Portal:Speculative fiction/Selected biography/54
Ursula Kroeber Le Guin (born October 21, 1929) is an American author. She has written novels, poetry, children's books, essays, and short stories, most notably in the genres of fantasy and science fiction. First published in the 1960s, her works explore Taoist, anarchist, ethnographic, feminist, psychological and sociological themes. She became interested in literature when she was very young. At the age of eleven she submitted her first story to the magazine Astounding Science Fiction, but it was rejected. Her earliest writings, some of which she adapted to include in Orsinian Tales and Malafrena, were non-fantastic stories of imaginary countries. Searching for a publishable way to express her interests, she returned to her early interest in science fiction and began to be published regularly in the early 1960s. She received wide recognition for her novel The Left Hand of Darkness, which won the Hugo and Nebula awards in 1970.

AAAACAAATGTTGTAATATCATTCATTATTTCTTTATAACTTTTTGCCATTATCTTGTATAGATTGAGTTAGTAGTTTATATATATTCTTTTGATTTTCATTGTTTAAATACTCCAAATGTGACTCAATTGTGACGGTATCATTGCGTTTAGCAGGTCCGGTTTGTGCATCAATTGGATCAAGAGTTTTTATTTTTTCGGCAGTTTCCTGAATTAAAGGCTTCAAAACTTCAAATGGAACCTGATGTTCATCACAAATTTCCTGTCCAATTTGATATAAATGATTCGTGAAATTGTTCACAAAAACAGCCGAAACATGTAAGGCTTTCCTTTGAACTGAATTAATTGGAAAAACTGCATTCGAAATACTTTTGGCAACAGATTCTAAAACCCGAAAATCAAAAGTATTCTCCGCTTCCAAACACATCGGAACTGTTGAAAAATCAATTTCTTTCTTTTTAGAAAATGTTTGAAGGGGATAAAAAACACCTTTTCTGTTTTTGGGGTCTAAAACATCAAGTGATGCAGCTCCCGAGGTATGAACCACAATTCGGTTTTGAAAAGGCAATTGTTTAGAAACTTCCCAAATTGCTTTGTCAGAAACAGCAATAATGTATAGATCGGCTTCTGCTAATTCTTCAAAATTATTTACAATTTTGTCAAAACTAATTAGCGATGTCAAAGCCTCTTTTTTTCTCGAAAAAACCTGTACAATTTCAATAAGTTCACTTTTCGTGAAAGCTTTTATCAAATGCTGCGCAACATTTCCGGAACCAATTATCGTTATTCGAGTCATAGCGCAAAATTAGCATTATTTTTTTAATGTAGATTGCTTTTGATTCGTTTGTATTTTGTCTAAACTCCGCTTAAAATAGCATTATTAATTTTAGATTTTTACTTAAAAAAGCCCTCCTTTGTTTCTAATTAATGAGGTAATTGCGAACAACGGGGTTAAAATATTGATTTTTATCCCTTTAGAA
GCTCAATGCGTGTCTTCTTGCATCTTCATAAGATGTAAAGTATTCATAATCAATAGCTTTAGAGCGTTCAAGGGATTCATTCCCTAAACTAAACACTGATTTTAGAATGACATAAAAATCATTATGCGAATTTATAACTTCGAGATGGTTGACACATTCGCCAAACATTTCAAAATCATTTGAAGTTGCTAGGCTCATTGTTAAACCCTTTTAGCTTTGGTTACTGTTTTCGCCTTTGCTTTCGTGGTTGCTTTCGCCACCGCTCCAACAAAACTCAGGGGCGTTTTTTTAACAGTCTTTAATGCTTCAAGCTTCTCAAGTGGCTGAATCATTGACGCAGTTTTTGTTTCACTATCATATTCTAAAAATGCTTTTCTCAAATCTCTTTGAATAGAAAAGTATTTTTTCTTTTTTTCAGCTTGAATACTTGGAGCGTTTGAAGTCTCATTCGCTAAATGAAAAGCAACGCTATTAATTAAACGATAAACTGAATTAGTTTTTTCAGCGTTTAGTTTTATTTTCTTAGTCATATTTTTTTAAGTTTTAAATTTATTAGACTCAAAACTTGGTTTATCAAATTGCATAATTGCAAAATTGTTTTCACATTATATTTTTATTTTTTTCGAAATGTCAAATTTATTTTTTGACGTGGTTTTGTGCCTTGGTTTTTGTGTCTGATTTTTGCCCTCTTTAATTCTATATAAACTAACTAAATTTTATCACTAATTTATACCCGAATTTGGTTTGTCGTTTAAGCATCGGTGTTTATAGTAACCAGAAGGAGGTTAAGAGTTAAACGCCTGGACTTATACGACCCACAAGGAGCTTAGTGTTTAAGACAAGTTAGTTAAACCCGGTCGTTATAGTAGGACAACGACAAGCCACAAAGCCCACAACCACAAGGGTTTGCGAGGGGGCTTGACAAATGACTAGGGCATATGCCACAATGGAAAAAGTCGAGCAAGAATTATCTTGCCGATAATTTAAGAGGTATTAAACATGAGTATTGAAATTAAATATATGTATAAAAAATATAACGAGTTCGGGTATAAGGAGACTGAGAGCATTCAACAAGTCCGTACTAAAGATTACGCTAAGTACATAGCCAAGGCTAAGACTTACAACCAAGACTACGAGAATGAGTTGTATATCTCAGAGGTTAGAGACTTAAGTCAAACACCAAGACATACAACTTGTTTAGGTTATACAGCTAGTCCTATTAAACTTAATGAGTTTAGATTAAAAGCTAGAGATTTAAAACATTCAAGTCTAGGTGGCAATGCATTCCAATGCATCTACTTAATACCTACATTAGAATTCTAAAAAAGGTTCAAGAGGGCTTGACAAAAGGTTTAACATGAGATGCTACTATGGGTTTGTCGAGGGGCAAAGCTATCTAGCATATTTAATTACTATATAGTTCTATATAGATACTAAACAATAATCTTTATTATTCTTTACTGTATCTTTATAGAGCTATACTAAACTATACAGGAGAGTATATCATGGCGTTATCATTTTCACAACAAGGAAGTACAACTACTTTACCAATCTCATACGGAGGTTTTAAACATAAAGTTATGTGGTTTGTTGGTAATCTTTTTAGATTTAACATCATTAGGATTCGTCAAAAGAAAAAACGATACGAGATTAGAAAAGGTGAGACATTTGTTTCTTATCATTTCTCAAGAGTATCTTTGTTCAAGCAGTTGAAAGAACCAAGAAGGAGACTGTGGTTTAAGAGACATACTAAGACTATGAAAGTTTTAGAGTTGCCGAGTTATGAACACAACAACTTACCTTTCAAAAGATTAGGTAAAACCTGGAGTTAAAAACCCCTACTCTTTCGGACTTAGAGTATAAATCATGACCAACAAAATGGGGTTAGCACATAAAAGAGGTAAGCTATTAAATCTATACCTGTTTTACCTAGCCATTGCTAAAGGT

Le Guin has received five Hugo awards, six Nebula awards, the Gandalf Grand Master award in 1979, and the Science Fiction and Fantasy Writers of America Grand Master Award in 2003. She has received nineteen Locus Awards for her fiction, more than any other author. Her novel The Farthest Shore won the National Book Award for Children's Books in 1973.